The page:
i = i + 1



This script doesn’t send any port codes yet, but the bold sections are the places where differences will emerge between Simple Port Codes and Pulse Trains: event declaration and the execution loop. Let’s assume that you’d like to see distinct codes for each stimulus onset. With Simple Port Codes, that means sending a 1, 2, or a 3, for the relevant stimulus. With Pulse Trains, you’ll need to send a 1 once, twice, or thrice for the relevant stimulus.  The schematic would look like this:

The pulse trains obviously have a more complex event structure.  This fact bears out in the script as well.


Event Declaration

The SDL section of a presentation script is often conceptually similar to variable declaration in other scripting languages.  So while we’re creating the events that make up the trials, we’ll need to declare some port codes so that the PCL section will have some codes to modify. See the SDL table for the actual code.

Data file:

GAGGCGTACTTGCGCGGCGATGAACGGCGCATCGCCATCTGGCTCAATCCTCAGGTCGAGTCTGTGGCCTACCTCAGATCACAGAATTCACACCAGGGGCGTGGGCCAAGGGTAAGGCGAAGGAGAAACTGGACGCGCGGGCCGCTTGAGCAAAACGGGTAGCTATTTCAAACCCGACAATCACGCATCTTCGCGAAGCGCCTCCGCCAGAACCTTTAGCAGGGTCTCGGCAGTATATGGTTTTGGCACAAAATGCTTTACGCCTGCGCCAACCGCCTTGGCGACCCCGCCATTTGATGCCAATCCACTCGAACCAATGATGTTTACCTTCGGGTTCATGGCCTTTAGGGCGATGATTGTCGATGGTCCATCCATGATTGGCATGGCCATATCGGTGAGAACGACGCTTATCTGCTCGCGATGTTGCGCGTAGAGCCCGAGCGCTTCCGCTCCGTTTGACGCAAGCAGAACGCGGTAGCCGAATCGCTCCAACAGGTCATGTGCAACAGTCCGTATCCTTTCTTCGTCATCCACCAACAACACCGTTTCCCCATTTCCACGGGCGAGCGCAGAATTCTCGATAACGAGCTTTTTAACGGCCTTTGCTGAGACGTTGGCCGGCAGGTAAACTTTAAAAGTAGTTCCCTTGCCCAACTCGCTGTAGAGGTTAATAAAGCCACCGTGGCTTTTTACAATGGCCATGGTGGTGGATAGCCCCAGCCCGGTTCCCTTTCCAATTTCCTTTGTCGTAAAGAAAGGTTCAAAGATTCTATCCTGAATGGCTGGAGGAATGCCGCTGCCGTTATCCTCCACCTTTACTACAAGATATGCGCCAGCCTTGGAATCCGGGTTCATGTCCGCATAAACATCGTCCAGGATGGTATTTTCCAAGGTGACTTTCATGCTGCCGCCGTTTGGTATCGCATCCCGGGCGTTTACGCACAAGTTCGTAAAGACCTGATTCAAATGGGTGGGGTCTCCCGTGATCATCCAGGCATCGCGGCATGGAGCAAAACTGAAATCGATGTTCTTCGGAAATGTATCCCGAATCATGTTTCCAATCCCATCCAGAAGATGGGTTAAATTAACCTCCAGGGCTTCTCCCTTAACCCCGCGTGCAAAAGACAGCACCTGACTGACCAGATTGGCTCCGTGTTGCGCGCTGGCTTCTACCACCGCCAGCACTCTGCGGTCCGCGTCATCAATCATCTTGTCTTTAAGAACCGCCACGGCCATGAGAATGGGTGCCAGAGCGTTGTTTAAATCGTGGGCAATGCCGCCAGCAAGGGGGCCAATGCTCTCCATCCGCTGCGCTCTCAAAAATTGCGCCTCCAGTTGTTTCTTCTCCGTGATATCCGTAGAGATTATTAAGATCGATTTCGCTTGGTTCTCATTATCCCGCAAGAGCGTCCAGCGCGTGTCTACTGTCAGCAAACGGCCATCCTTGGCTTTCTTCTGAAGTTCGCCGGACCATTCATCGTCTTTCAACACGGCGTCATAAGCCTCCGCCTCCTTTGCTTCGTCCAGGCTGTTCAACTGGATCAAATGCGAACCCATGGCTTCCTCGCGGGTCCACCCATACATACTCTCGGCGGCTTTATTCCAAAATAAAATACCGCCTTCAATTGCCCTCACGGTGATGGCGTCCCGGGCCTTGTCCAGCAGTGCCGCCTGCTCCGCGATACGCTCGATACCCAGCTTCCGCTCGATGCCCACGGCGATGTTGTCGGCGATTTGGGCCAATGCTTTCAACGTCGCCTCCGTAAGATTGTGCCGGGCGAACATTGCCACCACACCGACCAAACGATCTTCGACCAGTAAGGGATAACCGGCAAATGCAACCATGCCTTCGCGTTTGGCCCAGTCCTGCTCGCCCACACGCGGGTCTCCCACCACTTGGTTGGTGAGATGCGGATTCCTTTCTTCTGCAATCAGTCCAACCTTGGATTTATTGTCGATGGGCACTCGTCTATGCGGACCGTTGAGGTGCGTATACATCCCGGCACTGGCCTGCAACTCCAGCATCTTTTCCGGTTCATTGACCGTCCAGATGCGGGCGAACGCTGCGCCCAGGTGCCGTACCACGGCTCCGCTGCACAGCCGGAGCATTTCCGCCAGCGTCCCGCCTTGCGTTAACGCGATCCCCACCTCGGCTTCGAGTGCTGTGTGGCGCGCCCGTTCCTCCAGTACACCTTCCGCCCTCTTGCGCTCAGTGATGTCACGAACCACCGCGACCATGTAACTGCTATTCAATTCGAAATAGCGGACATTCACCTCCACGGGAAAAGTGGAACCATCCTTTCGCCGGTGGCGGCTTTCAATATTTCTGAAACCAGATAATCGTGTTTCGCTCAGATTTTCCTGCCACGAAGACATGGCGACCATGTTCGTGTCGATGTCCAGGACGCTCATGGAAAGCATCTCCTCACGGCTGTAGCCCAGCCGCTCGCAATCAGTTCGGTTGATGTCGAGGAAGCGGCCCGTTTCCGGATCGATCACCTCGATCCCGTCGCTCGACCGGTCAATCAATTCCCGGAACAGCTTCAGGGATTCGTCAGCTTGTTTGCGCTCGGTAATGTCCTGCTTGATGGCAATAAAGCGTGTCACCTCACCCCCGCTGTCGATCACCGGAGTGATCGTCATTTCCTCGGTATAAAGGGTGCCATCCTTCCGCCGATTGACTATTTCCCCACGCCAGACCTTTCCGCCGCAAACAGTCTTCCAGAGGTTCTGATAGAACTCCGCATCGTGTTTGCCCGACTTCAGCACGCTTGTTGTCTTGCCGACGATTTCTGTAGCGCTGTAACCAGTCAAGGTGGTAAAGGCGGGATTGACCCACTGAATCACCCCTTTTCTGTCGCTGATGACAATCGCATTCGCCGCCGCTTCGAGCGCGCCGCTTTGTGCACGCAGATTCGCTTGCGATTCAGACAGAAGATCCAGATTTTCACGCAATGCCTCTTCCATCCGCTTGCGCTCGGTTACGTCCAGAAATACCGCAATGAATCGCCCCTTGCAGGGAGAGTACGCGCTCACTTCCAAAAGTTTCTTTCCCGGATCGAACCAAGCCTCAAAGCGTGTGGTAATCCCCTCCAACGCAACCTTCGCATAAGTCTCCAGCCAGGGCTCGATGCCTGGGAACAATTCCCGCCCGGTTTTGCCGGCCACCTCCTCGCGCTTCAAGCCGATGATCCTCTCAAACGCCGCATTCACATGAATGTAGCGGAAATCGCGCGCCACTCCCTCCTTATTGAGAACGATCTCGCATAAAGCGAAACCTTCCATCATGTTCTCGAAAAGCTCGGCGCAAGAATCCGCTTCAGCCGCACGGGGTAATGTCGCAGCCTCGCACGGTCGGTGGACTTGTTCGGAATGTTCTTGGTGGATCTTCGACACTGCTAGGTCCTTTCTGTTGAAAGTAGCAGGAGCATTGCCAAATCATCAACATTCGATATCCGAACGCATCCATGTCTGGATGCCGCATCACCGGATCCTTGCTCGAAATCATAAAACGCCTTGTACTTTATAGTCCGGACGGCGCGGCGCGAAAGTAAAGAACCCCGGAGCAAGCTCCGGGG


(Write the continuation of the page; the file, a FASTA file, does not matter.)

For Simple Port Codes, this declaration is as simple as adding a port_code parameter to your picture stimulus event. This parameter gets added at the same level as the picture declaration, that is to say it is nested inside the event declaration, but not inside the picture declaration. For simple events, you do not even need to add a time parameter, because, the Presentation Default is to start events at the beginning of a trial.

Because you can only declare one port code per event, Pulse Trains require more events than Simple Port Codes. For this task, we’ll need to fire as many as three codes for a given stimulus display, so we’ll have to declare three events per trial (one for the picture and first event code, and two more for additional codes).

The data acquisition device can’t distinguish between repeated identical codes without a delimiter.  Leaving a code-less gap of the same duration as the pulse_width ($pw in the example below) satisfies this need. So the first event happens at 0 ms, the second happens at $pw*2 ms, and so on.  Note that event2 and event3 use the special token nothing{}; as their stimulus declarations. This prevents the code-only events from overwriting the picture stimulus declared in event1.



Simple Port Codes Pulse Trains





stimulus_event {

picture pic1;

port_code = 3;


stimulus_event {

picture pic1;

time = 0;

port_code = 1;


stimulus_event {


time = ‘$pw*2’;

port_code = 1;


stimulus_event {


time = ‘$pw*4’;

port_code = 1;



Modifications in PCL